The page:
By now, you’ve seen it all over social media: uncanny images painted by artificial intelligence. Fun to play with thanks to its accessibility, generative AI has exploded in popularity online. But it’s also raised questions about the nature of human creativity: what is the value of artistry and craft if anyone can generate images in a few seconds?
The impressive output of generative AI has led some to voice concerns about whether their livelihoods are in jeopardy. Creativity, after all, has long been considered a strictly human skill.
But creatives aren’t about to lose their jobs to robot overlords who can spin strings of text into pixelated gold. To the contrary, these tools—which rely on human input and some level of artistic aptitude to really shine—are unlocking creative potential and helping people bring their concepts to life in new ways. This outlook prompted the Labs.Monks, our research and development team, to explore how generative AI can uplevel the work of our teams and our clients.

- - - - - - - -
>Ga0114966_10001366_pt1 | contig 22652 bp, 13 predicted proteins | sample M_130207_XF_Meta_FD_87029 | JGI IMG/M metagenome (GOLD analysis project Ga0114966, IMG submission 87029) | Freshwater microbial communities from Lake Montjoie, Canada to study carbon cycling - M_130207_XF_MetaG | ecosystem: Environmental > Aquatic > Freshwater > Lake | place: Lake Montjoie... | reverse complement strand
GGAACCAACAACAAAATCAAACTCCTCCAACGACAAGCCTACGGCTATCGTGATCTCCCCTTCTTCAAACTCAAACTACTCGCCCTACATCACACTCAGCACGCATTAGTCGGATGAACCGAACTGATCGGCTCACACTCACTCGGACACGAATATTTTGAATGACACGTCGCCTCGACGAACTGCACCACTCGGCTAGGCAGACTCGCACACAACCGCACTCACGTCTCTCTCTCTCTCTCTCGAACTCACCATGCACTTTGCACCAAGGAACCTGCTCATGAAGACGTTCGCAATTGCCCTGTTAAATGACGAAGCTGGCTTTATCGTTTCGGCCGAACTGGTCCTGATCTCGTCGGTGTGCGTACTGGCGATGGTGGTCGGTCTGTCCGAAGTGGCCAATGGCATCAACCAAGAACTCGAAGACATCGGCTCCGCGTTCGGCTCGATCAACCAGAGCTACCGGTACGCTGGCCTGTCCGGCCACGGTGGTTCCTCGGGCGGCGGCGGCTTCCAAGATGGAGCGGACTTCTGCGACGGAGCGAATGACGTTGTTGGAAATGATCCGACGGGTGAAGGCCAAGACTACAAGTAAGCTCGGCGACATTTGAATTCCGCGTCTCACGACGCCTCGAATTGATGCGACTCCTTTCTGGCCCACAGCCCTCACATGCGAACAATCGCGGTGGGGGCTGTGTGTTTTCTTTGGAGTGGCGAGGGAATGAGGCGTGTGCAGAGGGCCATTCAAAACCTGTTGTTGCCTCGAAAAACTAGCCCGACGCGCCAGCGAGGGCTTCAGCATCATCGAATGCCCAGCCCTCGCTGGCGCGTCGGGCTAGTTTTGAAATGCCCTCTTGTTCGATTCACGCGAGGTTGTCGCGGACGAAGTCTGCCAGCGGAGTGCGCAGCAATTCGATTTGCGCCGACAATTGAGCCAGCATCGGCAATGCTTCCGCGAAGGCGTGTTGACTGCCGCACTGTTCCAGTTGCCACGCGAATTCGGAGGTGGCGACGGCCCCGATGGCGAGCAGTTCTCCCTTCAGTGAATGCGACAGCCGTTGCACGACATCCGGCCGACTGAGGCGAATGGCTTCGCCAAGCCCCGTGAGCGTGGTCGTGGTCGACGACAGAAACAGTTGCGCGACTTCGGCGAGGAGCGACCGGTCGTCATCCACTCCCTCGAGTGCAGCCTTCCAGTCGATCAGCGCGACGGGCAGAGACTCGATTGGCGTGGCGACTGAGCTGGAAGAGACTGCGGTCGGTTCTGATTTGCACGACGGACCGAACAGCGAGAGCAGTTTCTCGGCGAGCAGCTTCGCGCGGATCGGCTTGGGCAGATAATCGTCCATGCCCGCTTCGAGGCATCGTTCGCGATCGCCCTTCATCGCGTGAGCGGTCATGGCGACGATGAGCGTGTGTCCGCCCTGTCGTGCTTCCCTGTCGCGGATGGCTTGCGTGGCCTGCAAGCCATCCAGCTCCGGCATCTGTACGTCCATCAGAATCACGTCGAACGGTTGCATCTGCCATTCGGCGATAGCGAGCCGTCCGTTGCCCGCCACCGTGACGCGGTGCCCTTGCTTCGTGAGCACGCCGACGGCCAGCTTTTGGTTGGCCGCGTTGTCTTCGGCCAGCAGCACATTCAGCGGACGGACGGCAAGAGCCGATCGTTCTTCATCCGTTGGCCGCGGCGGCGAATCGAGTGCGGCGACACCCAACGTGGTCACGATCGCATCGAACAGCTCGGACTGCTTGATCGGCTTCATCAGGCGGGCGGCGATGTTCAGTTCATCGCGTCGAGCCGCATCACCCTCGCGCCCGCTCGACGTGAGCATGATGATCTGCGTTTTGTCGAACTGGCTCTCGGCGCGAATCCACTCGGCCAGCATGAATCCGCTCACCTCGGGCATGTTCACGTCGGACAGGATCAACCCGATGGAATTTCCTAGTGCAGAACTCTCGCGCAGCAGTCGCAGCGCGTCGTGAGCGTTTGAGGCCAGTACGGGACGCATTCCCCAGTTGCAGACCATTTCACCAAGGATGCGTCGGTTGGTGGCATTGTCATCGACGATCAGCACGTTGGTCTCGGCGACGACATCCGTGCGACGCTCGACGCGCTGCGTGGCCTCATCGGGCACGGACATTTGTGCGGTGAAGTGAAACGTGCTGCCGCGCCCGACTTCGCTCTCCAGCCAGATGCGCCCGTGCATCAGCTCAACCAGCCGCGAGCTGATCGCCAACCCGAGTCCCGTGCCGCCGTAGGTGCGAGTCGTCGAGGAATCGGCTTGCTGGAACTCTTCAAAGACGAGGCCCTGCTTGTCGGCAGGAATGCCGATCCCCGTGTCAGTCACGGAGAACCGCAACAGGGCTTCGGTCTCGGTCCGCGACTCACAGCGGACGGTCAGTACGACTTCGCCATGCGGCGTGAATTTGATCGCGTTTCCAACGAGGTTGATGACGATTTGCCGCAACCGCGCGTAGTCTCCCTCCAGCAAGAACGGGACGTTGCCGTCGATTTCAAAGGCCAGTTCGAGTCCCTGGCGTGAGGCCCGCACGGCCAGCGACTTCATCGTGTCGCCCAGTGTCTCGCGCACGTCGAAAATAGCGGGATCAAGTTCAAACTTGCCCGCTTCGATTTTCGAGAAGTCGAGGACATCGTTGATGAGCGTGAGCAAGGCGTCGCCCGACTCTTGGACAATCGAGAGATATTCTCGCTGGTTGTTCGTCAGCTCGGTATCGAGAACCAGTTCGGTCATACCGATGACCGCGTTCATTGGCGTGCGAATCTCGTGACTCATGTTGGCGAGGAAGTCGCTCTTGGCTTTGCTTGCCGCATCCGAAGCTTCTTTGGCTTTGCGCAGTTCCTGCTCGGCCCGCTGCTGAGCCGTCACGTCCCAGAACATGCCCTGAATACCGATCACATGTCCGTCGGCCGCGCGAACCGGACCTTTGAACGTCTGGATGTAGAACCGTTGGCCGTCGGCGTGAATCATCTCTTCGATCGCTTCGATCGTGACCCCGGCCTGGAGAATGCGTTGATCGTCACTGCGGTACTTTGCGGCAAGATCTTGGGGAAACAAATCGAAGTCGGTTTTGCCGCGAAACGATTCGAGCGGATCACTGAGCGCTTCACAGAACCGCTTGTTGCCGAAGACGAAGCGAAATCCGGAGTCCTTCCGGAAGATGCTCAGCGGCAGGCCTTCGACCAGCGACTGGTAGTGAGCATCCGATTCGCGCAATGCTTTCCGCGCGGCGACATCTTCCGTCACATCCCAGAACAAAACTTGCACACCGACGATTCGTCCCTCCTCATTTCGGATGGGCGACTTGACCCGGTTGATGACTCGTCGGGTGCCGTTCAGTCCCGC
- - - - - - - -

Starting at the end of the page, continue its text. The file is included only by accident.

“We’ve been playing with this technology for a while, and after it began to trend, we’ve been getting more and more questions about it,” says Geert Eichhorn, Innovation Director and Head of Labs. For instance: a lot can be said about the future of content creation aided by AI, but how could today’s tools integrate into a present-day production pipeline?
Looking for an answer, the Labs.Monks collaborated with animators and illustrators on our team to develop a prototype production workflow that blends traditional animation methods with cutting-edge AI technology. The result is an animated film trailer made using a fraction of the time and resources that a typical, frame-by-frame animation of its length would require.
Learn to live with the algorithm.
Ancestor Saga is a 2D-animated side project focused on a central question: what if people in the Viking Age realized they were living in a simulation? After learning that their purpose in life is to entertain the gods, will they accept their new reality, or put an end to the world by bringing about Ragnarök?